In the Middle School, each student is assigned an advisor, who teaches at his/her grade level and will be assigned to a different advisor when entering the next grade. Advisors and advisees meet every day in small group sessions; additional individual meetings take place as needed. Each advisor contacts the parents of his/her advisees before the Middle School Open House in September and schedules parent conferences in November and February. Advisors may present portfolio collections—student-gathered evidence of patterns and accomplishments—to parents at the conferences later in the year.
Advisors are members of grade-level faculty teams that meet weekly to discuss individual students, sharing information and strategies they communicate to the student and parents. The faculty team meeting also includes the curriculum coordinator and the division head. Over time, these teams of teachers inspire and learn from each other, develop expertise in their students’ developmental characteristics and acquire a finely tuned sense for effective curriculum. Counselors and Learning Resource teachers who work with the same students enrich the teams’ insights, ensuring a common experience and serving as a resource for all teachers.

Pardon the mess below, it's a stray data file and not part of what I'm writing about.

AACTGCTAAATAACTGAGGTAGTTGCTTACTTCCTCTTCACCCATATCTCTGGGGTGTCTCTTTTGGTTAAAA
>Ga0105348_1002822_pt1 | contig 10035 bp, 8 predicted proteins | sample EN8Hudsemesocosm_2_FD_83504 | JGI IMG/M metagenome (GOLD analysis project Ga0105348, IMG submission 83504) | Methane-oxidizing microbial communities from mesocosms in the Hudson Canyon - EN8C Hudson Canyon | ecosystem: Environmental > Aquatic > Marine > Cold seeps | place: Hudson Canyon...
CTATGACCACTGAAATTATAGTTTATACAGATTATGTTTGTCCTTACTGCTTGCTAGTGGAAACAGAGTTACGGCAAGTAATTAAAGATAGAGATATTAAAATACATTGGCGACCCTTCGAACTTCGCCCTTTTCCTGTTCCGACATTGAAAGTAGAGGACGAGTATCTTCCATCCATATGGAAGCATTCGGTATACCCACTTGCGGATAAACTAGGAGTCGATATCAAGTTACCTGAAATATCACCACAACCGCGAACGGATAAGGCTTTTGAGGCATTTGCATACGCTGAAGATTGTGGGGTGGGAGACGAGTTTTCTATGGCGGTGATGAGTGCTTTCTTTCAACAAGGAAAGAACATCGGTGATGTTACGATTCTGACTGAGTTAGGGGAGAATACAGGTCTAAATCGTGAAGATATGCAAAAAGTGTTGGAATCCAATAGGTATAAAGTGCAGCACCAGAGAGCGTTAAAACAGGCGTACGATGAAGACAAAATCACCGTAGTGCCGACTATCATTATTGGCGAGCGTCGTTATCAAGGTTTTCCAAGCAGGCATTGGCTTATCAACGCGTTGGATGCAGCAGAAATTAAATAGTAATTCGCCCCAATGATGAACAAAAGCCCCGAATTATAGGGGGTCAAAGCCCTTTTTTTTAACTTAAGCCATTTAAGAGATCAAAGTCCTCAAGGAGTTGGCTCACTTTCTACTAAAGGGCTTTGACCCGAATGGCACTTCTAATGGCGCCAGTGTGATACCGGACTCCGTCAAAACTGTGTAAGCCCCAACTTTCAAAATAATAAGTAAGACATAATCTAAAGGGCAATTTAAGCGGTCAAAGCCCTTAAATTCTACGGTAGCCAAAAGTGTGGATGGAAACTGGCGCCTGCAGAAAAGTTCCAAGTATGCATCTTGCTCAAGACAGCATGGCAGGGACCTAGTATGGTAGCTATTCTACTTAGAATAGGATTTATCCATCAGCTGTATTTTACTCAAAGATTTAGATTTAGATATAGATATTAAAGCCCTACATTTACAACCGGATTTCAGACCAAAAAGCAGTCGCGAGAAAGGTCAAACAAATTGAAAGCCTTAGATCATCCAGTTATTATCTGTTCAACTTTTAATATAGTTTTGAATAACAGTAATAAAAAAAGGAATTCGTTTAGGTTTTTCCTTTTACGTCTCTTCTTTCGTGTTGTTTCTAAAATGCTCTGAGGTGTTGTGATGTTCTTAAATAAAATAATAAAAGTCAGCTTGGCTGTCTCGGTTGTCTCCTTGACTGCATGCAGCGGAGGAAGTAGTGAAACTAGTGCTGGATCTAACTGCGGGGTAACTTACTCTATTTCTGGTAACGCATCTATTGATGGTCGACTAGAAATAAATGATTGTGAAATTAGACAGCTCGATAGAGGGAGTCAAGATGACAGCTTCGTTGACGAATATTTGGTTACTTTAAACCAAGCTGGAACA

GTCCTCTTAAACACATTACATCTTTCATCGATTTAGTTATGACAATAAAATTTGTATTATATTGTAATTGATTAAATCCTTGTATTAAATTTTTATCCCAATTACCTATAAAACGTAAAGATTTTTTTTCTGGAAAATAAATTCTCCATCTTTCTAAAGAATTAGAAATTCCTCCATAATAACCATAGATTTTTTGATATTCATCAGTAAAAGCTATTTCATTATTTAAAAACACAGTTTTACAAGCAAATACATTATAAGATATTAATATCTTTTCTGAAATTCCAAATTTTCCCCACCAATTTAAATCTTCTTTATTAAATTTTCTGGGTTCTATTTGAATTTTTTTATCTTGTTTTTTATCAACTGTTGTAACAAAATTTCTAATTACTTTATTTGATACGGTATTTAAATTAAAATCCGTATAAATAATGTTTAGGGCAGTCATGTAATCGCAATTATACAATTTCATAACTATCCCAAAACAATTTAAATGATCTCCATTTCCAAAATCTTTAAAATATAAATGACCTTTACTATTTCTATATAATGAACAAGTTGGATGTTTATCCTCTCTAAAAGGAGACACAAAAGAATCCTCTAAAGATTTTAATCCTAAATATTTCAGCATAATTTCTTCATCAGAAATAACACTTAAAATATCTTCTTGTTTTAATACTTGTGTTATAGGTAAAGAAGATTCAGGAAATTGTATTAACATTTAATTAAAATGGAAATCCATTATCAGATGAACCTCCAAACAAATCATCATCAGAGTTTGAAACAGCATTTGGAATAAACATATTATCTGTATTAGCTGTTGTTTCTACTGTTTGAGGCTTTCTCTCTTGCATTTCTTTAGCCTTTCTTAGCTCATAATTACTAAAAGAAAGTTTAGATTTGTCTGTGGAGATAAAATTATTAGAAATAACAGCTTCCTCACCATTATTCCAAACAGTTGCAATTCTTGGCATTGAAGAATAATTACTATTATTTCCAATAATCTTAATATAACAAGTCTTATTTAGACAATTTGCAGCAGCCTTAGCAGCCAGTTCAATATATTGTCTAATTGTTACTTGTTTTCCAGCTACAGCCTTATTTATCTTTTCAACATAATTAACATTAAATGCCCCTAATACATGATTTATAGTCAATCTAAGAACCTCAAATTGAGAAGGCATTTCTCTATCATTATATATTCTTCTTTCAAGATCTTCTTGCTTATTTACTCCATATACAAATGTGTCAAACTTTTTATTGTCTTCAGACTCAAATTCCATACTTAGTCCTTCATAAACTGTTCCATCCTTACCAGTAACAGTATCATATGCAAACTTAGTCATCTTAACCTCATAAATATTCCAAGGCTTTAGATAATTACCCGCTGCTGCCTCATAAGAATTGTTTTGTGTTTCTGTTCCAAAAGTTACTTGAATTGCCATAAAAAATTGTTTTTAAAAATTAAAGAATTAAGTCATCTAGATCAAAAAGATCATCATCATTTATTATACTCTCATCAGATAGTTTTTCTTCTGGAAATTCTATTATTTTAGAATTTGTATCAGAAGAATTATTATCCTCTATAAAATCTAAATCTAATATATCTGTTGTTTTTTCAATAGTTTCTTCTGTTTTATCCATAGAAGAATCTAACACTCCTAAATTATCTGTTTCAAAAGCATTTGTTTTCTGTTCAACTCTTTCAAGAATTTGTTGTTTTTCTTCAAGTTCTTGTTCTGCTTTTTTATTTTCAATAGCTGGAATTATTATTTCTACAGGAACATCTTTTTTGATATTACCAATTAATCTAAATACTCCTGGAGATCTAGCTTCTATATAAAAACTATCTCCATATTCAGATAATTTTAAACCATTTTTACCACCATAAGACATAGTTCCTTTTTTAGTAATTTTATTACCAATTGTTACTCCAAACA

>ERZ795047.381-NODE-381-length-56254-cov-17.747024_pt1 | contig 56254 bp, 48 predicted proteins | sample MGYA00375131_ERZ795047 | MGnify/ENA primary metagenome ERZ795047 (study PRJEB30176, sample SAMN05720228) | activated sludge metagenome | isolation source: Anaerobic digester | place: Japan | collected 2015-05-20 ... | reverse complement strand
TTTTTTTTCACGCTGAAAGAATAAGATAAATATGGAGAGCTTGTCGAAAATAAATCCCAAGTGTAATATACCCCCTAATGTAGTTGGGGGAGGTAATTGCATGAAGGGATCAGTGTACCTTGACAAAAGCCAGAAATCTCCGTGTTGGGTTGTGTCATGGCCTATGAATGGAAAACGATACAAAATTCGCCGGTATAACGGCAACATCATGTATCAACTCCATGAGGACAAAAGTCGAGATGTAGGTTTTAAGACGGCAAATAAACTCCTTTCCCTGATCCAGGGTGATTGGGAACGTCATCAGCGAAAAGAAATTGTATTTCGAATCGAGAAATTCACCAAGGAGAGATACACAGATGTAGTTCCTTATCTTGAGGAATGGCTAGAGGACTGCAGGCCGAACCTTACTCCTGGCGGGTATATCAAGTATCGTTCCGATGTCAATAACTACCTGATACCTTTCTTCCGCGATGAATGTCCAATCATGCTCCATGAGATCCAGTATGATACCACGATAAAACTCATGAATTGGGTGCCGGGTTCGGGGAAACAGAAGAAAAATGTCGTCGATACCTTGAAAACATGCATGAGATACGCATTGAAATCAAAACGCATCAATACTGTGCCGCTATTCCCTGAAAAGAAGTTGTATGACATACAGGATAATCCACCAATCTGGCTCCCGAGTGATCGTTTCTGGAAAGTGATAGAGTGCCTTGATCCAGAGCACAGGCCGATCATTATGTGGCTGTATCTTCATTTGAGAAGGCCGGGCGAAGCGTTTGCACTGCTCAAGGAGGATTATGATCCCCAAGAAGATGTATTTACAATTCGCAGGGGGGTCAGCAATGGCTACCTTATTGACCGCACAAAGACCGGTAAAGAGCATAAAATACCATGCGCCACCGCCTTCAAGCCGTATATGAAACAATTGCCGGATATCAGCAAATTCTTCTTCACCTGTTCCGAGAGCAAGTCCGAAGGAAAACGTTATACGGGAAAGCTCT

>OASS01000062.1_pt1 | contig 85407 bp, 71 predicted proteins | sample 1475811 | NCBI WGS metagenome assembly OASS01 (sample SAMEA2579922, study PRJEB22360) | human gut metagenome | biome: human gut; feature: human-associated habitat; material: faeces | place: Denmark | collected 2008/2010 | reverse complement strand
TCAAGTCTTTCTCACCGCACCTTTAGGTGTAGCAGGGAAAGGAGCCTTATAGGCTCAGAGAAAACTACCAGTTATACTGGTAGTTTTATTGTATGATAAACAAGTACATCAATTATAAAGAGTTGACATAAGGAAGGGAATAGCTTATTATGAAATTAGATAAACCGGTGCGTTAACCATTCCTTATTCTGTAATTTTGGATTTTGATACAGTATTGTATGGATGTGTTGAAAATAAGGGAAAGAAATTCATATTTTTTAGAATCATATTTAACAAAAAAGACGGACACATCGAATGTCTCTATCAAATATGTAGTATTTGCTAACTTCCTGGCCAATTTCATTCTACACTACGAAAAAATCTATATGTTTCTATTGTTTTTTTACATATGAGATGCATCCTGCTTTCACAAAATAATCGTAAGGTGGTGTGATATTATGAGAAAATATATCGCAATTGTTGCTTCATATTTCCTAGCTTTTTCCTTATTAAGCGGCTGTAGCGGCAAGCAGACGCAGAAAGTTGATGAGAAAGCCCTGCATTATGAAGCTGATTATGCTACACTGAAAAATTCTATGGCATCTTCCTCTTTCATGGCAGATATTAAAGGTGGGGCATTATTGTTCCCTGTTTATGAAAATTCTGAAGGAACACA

In the Upper School, the advisory system serves as a student support system. Each student is assigned a faculty advisor who serves as the primary contact among the student, teachers and administration. Advisors come to know each advisee in the areas of academics, discipline, social life and character. Advisors meet with advisees in small-group sessions each week, provide weekly attendance reports for the Dean’s Office and initiate additional individual meetings as needed. Advisory allows students to know faculty members on a more personal basis and assures that a faculty member knows the student when the need arises.
Each advisor schedules meetings with the parents of his/her advisees during the first eight weeks of the school year. The advisor and parents can discuss how the advisor works with students on academic issues and establish mutually acceptable guidelines for communication with the home.